which their classmates, less experienced readers, were not able to do.
The flexibility to adopt varied readership positions may be linked to a
similar ability to adopt a differently inflected identity in relation to
changing cultural expectations. Tellingly, it is the twice-displaced from the
cultural majority Afro-American who is most at ease with a range of texts,
where her classmates, in a fairly uniform Afro-Caribbean British cultural
pocket of London, find it difficult to make the switch to the mainstream
British readership position demanded by the exam criteria.

The questions I wanted to ask about how pupils were to do the work
required by the National Curriculum became ‘how do pupils construct
their own interpretations, and how does this relate to what the curriculum
expects?’ and ‘how do pupils relate to the additional demands of writing

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in the way prescribed by exam criteria?’. Underlying both was the glaring,
practical question: how can I help pupils relate to the texts personally and
meaningfully for them, while still moving them toward ticking those exam
criteria boxes to achieve the grades they need?

Theoretical positioning
My thinking on pupil engagement with texts is indebted to reader-
response theory, and ideas about migration across cultures and its effect
upon identity. I believe pupils make meaning in the texts they read by
approaching them through their own histories and experiences. The
cultural mix of London schools means these approaches are often
excitingly different to anything I, or an author, could have anticipated.

In 1967, Roland Barthes attacked the idea of a traditional, exegetical style
of reading, where the reader’s role is to unlock the ‘true’ meaning put
into a text by the author. With characteristic exuberance, Barthes
proclaimed ‘the birth of the reader must be at the cost of the death of the
Author’. (Barthes, 1988: 172)

Barthes argued, as did other reader-response theorists from the late sixties
onward, that a text is not a stable artefact always containing the same
story, but is actualised only in the reading moment. Each reading
experience is unique because each reader is unique. The distinctive
interpretations offered by my pupils attest to this. However, Barthes’
article, ‘The Death of the Author’, was not the proclamation of liberty for
readers it seemed. His reader was not real, but ideal:

the reader is without history, biography, psychology; he is
simply that someone who holds together in a single field all
the traces by which the written text is constituted.
(Barthes, 1988: 171)

For Barthes, this depersonalised, imaginary reader represents a space,
conceptually necessary to allow the free-play of language in the text; their
identity is dissolved.

Forty years later, in the wake of identity politics, championed by
postcolonial and feminist critics, it seems anathema to suggest the
possibility of reading without history, biography or sociology. Yet most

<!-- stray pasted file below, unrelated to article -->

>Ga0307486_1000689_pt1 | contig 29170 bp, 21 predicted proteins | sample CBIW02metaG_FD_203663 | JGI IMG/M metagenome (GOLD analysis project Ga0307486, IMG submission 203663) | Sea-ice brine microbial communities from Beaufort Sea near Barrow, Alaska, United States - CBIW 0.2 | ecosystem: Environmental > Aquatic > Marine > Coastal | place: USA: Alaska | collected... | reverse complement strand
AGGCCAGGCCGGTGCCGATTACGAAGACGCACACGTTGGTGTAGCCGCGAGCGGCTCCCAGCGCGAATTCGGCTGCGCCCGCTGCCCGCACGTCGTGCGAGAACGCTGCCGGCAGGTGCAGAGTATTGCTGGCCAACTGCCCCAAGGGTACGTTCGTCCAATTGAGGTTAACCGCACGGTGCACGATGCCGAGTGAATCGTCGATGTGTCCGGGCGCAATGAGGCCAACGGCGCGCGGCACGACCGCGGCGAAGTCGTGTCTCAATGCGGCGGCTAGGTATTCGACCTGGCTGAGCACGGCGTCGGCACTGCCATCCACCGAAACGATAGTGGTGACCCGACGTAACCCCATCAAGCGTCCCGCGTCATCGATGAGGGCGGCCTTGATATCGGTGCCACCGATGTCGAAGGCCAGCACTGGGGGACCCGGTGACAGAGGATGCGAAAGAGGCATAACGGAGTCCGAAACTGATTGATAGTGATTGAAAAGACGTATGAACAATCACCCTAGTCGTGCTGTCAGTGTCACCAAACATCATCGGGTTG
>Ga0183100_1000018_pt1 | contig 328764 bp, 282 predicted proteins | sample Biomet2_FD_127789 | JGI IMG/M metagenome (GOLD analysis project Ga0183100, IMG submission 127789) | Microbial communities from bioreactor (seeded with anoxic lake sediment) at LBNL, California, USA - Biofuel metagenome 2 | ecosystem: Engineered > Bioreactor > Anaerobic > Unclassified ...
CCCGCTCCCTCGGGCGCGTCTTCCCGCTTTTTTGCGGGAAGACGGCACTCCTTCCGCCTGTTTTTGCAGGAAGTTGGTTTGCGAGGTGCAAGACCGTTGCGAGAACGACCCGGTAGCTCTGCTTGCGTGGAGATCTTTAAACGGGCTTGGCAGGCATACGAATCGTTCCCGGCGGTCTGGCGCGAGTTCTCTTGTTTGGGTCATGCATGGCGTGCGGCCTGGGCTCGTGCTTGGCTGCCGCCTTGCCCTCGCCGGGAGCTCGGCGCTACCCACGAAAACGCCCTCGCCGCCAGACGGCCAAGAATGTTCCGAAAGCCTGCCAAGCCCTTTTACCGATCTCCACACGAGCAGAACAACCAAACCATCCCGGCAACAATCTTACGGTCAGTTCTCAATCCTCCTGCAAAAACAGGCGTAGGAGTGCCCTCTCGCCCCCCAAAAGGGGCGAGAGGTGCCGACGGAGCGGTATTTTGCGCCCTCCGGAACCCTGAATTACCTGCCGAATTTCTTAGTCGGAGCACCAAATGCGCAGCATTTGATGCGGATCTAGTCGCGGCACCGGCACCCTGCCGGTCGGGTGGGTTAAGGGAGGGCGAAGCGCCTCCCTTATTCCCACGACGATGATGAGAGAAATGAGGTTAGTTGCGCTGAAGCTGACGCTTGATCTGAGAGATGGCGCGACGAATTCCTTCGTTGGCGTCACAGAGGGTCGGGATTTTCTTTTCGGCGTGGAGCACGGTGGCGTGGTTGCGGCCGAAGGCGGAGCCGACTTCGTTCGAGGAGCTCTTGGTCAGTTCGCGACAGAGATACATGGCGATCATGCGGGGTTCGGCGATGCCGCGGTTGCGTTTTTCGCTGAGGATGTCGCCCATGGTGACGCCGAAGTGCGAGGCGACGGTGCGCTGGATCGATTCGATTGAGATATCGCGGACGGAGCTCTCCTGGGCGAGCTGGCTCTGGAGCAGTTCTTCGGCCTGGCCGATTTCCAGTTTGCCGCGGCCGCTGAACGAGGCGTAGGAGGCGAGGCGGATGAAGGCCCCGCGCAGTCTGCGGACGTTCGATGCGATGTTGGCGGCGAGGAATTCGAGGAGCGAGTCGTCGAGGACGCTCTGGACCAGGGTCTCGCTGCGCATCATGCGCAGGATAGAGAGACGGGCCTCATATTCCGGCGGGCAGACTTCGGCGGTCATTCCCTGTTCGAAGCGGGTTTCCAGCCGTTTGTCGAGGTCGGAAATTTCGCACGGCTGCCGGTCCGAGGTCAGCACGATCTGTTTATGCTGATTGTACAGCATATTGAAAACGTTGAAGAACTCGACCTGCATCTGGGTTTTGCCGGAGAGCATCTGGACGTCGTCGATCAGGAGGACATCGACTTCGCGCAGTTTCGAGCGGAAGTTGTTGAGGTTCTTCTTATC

reader-response theorists still assume an ideal reader, to explain why some
interpretations are more valid than others, and safeguard the concept of
literary value. Stanley Fish imagines a reader who is ‘ideal’ or ‘informed’ –
someone who:

(1) is a competent speaker of the language out of which the text is built

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(2) is in full possession of the semantic knowledge that a mature …
listener brings to his task of comprehension, including the knowledge
(that is, the experience, both as a producer and comprehender) of
lexical sets, collocation probabilities, idioms, professional and other
dialects, and so on; and
(3) has literary competence. That is, he is sufficiently experienced as a
reader to have internalized the properties of literary discourses,
including everything from the most local of devices (figures of speech
and so on) to whole genres (Fish, 1980: 48).

The obvious objection is that no teacher finds such a reader in a
contemporary London classroom. If pupils fulfilled these criteria there
would be little left to teach them. In other words, theories of reading
which assume an ideal or informed reader do not account for the process
of reading, which happens while an individual is attempting to become
an ‘informed reader’. But, what precisely do we teach pupils to help them
become ‘informed readers’, and what assumptions are we making if we

Fish posits ‘unwritten’ knowledge of a ‘set of acceptable ways’, to
interpret a text as a social given:

Nowhere is this set of acceptable ways written down, but it is
a part of everyone’s knowledge of what it means to be
operating within the literary institution as it is now
(Fish, 1980: 343)

Who is ‘everyone’? Do my pupils have this knowledge? Not according to
their exam results – the ability to interpret in an ‘acceptable’ way is
something they are still mastering. But they do know these ways exist,
explicitly through the grade descriptors I must give them, and through
pervasive implicit expectations. Eagleton relates these expectations to
considerations of power and dominance, communicated through the

In the case of literary works, there is also sometimes a
practical situation which excludes certain readings and
licenses others, known as the teacher … Such licensed ways
of reading … relate to dominant forms of valuation and
interpretation in society as a whole.
(Eagleton, 1983: 88)

As teachers, we implicitly communicate ways of reading acceptable to
dominant forms of interpretation, which in London schools are often
different to the ways pupils and their communities interpret the world.

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We also explicitly communicate how one reads in order to achieve
success at SAT and GCSE level, making Fish’s ‘unwritten’ knowledge
concrete, itemised, and intrusive. The power differential involved in